Fig. 7.3

(A) Ovation deployment system. (B, C) Positioning of the stent using the RO markers, deployment and sealing with inflated polymer rings.

Image provided courtesy of Endologix, Inc.

Instructions for use (IFU)

According to the IFU, the anatomic criteria for the use of the Ovation stent graft include proximal aortic diameter between 16 and 30 mm at 13 mm below the inferior most renal artery, with an aortic angle of ≤60 degrees if proximal neck is ≥10 mm and ≤45 degrees if proximal neck is <10 mm. There should be at least 10 mm iliac landing zone with diameters between 8 and 20 mm. Patients with known allergy to the device materials (including PTFE, polyethylene glycol (PEG)-based polymers, fluorinated ethylene propylene [FEP] or nitinol) should not be treated with the Ovation stent graft.

Polymer-related complications

As mentioned above, the Ovation stent graft is contraindicated in patients who are allergic to device materials including PTFE, PEG, or nitinol. There have been reports of inadvertent leakage of polymer into the systemic circulation with resulting allergic reactions including anaphylaxis. In the majority of cases, the exact cause of the leakage was not identified and was attributed to defects in the polymer kit system.

Polymer-related complications

  • Polymer should be injected using the autoinjector only

  • DO NOT detach delivery system prematurely unless there has been an allergic reaction

  • If there is leakage, detach autoinjector and polymer syringe immediately

  • In case of allergic reaction/anaphylaxis, use antihistamines, steroids, vasopressors, and airway protection as necessary

To prevent polymer-related complications, the IFU should be followed when deploying the stent. The following steps and key points should be considered to prevent polymer-related issues:

  • After deployment of the suprarenal stent, the delivery system should not be pulled as it may cause inadvertent detachment of the polymer fill connecter from the main body leading to leakage of the polymer into the blood.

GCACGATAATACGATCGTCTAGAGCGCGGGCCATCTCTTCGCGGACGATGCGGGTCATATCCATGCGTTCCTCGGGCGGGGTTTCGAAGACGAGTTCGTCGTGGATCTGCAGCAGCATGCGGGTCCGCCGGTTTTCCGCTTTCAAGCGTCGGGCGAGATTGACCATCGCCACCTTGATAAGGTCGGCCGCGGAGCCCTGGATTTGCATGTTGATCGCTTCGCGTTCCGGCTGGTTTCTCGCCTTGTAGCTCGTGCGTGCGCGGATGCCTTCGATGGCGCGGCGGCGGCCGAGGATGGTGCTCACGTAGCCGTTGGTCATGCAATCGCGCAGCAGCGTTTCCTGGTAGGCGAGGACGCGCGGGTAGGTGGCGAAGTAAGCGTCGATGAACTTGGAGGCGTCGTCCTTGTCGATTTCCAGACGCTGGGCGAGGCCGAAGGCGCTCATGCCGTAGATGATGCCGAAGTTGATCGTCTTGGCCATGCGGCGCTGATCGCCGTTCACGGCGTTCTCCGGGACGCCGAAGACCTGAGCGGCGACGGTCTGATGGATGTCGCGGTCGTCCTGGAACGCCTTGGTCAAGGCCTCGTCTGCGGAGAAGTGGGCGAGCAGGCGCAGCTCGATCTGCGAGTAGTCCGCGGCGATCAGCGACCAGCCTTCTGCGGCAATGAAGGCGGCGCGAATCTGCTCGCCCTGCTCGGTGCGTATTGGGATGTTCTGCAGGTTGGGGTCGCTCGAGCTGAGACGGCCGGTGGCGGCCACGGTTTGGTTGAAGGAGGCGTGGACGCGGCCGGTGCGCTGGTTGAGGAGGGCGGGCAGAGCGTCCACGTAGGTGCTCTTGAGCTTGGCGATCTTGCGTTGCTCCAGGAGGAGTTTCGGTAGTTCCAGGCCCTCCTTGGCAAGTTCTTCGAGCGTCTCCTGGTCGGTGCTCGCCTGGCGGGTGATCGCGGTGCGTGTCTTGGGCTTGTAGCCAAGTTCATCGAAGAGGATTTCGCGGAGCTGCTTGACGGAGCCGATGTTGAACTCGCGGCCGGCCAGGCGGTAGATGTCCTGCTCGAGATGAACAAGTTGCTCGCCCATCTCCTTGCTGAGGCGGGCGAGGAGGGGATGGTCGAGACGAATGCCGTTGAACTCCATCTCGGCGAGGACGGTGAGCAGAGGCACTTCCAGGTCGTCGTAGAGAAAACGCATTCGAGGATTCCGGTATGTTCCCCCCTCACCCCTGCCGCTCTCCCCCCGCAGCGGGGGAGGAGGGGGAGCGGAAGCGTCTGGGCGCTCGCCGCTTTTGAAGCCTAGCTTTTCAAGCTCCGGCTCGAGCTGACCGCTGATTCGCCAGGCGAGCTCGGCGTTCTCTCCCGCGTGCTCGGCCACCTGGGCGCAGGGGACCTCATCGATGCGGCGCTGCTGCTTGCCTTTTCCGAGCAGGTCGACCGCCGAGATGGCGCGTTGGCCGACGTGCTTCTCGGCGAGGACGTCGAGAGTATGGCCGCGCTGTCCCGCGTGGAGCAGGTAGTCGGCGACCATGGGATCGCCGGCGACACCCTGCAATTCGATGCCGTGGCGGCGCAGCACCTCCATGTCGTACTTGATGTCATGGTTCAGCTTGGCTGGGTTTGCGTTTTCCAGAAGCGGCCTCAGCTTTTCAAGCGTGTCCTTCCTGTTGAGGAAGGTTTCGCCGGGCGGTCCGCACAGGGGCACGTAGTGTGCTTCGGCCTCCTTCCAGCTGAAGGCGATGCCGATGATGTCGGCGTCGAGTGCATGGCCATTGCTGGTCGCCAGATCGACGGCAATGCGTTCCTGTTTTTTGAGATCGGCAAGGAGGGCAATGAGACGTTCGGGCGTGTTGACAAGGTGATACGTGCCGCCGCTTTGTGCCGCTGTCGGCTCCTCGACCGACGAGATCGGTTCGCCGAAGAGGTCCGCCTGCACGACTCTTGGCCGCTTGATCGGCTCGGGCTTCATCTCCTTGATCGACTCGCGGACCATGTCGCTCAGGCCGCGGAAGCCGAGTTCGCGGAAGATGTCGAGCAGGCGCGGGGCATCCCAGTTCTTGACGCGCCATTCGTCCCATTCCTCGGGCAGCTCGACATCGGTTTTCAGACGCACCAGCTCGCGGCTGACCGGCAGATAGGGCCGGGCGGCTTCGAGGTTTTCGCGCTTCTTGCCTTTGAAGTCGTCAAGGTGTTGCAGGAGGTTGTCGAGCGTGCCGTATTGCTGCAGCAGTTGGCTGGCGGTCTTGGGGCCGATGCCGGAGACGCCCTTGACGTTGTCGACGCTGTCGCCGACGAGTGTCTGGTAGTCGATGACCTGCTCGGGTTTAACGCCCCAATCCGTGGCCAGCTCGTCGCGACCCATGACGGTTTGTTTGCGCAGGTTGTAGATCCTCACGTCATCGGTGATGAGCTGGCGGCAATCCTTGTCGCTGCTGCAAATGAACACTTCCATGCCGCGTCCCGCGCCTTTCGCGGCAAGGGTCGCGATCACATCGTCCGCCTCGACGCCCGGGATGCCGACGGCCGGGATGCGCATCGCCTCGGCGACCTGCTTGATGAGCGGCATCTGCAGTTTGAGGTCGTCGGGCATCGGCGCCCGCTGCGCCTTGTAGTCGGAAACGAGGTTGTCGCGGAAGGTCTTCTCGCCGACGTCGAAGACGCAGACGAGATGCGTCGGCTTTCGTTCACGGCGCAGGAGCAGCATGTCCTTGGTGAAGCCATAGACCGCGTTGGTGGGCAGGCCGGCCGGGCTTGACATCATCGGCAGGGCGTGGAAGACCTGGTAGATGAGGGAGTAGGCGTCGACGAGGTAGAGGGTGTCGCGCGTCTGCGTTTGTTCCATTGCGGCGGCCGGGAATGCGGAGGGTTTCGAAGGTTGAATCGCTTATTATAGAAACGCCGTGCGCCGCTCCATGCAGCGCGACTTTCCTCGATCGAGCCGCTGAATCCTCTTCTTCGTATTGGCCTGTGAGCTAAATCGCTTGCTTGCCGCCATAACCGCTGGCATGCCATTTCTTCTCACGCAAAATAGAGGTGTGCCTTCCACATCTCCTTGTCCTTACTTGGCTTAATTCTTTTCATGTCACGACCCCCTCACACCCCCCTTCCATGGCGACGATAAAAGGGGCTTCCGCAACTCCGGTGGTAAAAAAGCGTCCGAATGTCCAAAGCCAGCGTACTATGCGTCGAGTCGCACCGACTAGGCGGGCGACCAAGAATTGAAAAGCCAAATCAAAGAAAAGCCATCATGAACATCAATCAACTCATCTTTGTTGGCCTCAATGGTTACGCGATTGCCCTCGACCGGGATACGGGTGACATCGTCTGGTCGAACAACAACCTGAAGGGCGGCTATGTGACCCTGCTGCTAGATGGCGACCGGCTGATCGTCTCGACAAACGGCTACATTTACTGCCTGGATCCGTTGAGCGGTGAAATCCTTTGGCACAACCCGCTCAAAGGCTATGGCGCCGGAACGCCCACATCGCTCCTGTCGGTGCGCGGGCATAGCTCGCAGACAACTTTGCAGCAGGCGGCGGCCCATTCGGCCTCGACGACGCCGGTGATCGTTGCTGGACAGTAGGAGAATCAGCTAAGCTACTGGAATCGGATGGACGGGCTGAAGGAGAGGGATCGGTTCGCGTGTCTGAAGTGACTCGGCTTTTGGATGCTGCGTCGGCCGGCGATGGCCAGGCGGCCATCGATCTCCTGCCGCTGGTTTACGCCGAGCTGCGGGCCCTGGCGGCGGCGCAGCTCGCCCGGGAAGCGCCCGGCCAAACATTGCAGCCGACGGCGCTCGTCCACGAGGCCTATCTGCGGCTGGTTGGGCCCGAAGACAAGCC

• The delivery system should not be detached prematurely (time to polymerize is 20 minutes for the TriVascular Fill Polymer Kit or 14 minutes for the CustomSeal Kit) to prevent leakage of the polymer.

  • The patient’s body temperature should also be considered. The polymer is designed to cure at core body temperature of 37°C and might take longer at lower temperatures. If the core body temperature is lower than 35°C, it may require at least one additional minute per degree below 35°C prior to disconnection.

  • If there is an error in mixing or transferring the polymer or delay in infusing after mixing (3 or more minutes after mixing if using the TriVascular Fill Polymer Kit or injection has been delayed 2 or more minutes using the CustomSeal Kit), the polymer should be discarded and a new kit opened.

  • The polymer should be infused using the autoinjector only; hand injections can damage the stent causing delamination of the polymer channels.

  • The filling of the polymer should be initially observed under fluoroscopy. Lack of filling of the polymer channels or rapid emptying of the syringe may indicate that the polymer is not being infused into the stent and may be leaking into the blood.